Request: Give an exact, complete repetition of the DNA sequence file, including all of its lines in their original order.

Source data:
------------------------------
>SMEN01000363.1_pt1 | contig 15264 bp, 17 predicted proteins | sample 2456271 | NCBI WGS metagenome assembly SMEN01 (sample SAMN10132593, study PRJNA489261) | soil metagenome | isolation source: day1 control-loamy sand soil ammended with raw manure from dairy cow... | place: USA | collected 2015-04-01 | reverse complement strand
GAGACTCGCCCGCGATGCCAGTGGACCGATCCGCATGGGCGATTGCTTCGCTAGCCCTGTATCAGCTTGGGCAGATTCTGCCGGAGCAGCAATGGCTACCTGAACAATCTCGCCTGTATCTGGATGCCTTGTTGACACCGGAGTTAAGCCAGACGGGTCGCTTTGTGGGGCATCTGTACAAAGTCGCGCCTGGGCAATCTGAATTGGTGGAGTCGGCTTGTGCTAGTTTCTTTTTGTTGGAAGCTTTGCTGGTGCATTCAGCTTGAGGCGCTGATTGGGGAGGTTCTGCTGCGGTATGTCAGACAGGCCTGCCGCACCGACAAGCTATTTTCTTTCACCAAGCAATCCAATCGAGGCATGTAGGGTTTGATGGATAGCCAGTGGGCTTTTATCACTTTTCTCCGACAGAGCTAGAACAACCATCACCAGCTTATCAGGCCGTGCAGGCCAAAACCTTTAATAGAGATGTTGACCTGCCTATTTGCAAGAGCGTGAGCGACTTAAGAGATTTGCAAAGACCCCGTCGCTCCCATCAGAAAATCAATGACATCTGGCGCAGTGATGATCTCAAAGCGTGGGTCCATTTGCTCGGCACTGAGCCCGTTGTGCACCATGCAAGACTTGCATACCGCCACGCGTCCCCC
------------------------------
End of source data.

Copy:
>SMEN01000363.1_pt1 | contig 15264 bp, 17 predicted proteins | sample 2456271 | NCBI WGS metagenome assembly SMEN01 (sample SAMN10132593, study PRJNA489261) | soil metagenome | isolation source: day1 control-loamy sand soil ammended with raw manure from dairy cow... | place: USA | collected 2015-04-01 | reverse complement strand
GAGACTCGCCCGCGATGCCAGTGGACCGATCCGCATGGGCGATTGCTTCGCTAGCCCTGTATCAGCTTGGGCAGATTCTGCCGGAGCAGCAATGGCTACCTGAACAATCTCGCCTGTATCTGGATGCCTTGTTGACACCGGAGTTAAGCCAGACGGGTCGCTTTGTGGGGCATCTGTACAAAGTCGCGCCTGGGCAATCTGAATTGGTGGAGTCGGCTTGTGCTAGTTTCTTTTTGTTGGAAGCTTTGCTGGTGCATTCAGCTTGAGGCGCTGATTGGGGAGGTTCTGCTGCGGTATGTCAGACAGGCCTGCCGCACCGACAAGCTATTTTCTTTCACCAAGCAATCCAATCGAGGCATGTAGGGTTTGATGGATAGCCAGTGGGCTTTTATCACTTTTCTCCGACAGAGCTAGAACAACCATCACCAGCTTATCAGGCCGTGCAGGCCAAAACCTTTAATAGAGATGTTGACCTGCCTATTTGCAAGAGCGTGAGCGACTTAAGAGATTTGCAAAGACCCCGTCGCTCCCATCAGAAAATCAATGACATCTGGCGCAGTGATGATCTCAAAGCGTGGGTCCATTTGCTCGGCACTGAGCCCGTTGTGCACCATGCAAGACTTGCATACCGCCACGCGTCCCCC